Thursday, January 04, 2007

The haggle

Many of us have been talking about the need for Democrats to start high before going to the bargaining table. This is not a radical new idea - everyone knows that when you dicker for a good price, you don't start with the "reasonable", "compromise" figure.

But Democrats seem to have lost the idea of haggling. If they want single-payer healthcare, they ask for single-payer healthcare. (Or worse, they do what the Clintons did and try to offer the insurance companies something, which kills the whole idea.) If they want a minimum wage of $7.25, they ask for a minimum wage of $7.25.

This is not, of course, what the Republicans do. They've always got some wingers out there arguing for an extreme position way to the other side. What they would like right now is to avoid raising the minimum wage at all, but sure enough, as Attaturk noted earlier, George F. Will is already out there for them proposing the even more extreme position of eliminating the minimum wage altogether. At this rate, we'll be lucky to get a raise up to $6.00.

As David Sirota points out, the unions were prepared to push for $8.00, but the Dems were afraid that would sound like they were criticizing Democrats for not asking for the higher figure. Can you imagine the right-wing doing this? They've had people out there advocating nuking Iraq just to make Bush seem reasonable, but unions shouldn't be asking for a higher figure than Democratic legislators because it might look like criticism? Yikes!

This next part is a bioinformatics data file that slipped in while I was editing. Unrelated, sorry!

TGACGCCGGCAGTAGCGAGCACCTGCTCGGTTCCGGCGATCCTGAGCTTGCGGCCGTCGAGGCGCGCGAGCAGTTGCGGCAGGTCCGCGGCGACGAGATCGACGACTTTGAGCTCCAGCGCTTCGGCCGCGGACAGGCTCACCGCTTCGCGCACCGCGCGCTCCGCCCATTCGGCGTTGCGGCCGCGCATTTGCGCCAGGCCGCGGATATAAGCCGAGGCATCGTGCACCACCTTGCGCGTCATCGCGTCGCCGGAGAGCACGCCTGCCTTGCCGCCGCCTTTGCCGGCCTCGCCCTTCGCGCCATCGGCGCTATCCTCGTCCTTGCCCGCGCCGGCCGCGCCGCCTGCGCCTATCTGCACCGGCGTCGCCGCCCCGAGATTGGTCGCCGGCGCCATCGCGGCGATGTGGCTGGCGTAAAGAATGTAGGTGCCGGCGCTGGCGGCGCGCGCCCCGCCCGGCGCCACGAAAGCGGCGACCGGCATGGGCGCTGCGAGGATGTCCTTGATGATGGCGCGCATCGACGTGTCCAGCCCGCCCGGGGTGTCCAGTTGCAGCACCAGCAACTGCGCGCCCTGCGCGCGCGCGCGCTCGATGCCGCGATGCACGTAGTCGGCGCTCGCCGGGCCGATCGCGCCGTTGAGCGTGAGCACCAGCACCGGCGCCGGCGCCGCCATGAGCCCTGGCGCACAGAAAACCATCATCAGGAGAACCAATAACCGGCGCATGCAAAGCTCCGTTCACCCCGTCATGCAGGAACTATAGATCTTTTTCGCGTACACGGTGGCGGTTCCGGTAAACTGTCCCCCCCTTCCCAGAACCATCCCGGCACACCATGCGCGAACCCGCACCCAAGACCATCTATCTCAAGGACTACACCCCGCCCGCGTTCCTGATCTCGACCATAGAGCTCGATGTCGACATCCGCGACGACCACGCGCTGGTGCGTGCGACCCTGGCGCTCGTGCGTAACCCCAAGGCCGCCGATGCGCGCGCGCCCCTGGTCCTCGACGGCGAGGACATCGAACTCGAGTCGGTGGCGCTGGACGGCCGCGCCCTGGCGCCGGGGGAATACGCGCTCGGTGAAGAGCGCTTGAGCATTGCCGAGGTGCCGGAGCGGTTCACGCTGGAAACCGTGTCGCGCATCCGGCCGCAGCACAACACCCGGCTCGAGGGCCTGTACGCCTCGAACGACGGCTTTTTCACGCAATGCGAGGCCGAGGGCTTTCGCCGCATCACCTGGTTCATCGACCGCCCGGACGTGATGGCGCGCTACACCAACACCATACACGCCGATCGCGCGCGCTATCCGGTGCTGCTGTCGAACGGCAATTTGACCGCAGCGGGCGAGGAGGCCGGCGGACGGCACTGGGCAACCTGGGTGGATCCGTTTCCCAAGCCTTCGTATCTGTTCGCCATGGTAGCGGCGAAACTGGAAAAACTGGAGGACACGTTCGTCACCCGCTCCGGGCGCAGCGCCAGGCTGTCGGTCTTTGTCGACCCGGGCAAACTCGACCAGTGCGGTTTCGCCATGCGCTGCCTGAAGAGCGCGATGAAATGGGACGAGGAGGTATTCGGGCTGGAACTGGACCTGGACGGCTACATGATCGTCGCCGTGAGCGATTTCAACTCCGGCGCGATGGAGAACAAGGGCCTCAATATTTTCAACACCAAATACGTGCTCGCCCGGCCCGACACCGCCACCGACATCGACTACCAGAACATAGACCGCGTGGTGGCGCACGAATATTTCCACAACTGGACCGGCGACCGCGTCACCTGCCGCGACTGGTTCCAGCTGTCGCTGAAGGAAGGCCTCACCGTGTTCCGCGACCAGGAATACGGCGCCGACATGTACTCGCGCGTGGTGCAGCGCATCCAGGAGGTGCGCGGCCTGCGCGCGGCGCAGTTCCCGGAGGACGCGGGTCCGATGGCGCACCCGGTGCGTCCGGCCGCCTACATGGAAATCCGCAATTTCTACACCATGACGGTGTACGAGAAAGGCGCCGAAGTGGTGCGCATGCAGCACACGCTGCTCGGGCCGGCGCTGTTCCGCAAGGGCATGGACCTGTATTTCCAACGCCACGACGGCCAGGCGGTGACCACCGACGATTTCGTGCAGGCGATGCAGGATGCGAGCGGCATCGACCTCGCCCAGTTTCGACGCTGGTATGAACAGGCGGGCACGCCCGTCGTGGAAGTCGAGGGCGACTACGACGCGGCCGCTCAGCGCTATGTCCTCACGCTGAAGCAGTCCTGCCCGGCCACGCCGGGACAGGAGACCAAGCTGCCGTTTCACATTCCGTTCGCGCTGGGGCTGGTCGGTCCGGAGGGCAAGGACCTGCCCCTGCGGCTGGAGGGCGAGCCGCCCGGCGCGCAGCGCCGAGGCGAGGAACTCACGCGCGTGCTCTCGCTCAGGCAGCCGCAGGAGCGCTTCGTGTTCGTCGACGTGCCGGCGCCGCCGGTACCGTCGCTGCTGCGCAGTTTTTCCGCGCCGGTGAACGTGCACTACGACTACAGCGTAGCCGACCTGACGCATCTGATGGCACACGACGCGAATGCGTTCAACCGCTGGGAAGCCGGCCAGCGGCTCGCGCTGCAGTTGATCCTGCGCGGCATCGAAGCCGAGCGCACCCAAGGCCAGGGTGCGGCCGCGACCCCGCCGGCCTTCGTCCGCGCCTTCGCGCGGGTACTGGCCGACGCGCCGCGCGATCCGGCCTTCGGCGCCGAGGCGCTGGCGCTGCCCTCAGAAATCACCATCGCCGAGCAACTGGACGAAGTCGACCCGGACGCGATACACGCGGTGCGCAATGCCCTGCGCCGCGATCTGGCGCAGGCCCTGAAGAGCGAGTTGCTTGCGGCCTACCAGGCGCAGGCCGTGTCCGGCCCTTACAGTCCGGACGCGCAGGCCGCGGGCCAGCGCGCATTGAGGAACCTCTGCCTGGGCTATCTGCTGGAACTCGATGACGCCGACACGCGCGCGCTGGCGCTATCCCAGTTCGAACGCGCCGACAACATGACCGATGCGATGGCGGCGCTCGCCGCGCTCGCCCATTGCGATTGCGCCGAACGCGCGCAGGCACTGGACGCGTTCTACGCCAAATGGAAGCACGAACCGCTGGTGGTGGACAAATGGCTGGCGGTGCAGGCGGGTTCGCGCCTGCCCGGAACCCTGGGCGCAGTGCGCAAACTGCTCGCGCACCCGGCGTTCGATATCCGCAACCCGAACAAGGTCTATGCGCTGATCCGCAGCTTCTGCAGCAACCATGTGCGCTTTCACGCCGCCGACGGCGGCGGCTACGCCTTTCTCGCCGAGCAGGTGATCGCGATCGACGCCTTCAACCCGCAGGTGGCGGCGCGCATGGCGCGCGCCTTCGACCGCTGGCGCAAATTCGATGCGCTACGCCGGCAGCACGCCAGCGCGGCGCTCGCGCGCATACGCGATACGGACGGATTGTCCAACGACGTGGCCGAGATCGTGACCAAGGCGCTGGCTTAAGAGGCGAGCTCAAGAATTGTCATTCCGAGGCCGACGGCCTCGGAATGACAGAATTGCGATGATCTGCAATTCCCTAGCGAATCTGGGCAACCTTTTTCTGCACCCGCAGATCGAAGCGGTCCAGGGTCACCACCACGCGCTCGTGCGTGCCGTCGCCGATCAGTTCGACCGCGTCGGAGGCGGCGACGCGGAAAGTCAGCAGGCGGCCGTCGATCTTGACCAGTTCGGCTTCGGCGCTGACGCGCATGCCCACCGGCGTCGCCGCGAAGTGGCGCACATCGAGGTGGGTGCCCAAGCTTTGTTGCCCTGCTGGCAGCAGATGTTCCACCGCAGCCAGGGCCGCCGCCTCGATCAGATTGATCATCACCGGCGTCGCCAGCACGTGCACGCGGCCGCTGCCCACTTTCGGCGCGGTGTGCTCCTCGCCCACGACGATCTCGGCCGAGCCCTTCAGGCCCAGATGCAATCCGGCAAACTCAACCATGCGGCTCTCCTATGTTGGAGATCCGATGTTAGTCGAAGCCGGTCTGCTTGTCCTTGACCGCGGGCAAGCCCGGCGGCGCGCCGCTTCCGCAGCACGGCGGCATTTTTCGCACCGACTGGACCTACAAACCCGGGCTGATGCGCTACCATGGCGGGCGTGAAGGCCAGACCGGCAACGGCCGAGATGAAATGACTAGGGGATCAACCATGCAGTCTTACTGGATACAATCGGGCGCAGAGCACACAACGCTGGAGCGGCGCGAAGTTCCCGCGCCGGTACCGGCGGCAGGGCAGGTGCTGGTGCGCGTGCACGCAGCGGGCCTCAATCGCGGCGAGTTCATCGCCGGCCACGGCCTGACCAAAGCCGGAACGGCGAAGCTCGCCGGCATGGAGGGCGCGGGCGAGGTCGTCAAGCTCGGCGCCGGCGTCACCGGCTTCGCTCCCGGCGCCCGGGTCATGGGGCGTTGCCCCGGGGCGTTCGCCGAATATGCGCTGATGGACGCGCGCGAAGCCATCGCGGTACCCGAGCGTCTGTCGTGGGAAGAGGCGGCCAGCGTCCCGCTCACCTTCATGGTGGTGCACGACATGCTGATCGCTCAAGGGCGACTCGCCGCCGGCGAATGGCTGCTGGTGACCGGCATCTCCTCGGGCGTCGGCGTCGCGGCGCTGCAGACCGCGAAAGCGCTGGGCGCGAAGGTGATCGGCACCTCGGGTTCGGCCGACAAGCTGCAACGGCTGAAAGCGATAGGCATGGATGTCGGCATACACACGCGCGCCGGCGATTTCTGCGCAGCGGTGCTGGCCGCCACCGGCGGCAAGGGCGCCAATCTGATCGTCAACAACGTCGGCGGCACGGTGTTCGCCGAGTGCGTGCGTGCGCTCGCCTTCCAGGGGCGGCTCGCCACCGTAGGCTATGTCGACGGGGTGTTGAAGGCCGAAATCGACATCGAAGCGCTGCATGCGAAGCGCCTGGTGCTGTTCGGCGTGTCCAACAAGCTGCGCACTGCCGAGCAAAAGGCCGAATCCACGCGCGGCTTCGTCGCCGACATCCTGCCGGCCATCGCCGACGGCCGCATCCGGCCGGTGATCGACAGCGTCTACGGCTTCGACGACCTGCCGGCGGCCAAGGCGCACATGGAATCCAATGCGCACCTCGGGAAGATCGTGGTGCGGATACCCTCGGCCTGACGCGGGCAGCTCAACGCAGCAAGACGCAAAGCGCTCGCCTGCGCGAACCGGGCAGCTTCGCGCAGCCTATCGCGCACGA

I want single-payer to pass, but I think single-payer would sound much more reasonable if there were people out there demanding a fully-socialized healthcare program like Britain's NHS (as Nye Bevan designed it, not the anemic thing successive governments have been turning it into). Go all-out: Demand an NHS, and single-payer will sound nice and capitalist and moderate - as it is.

And $8.00 was a good figure as long as the Republicans were just grumbling about raising the minimum wage, or wanting to attach poison pills to it, but once you get George Will out there talking about abolishing it altogether, you need stronger stuff. My suggestion was ten bucks with built-in annual cost-of-living raises, but one of my commenters, Mike, said* that, "The high position on the minimum wage is not automatic cost-of-living increases, it's automatic increases in line with growth in salaries or growth in GDP." (Discuss.)

Really, we need a think tank that does nothing but come up with "unreasonable" demands, to give Democrats in elective office plenty of room to move.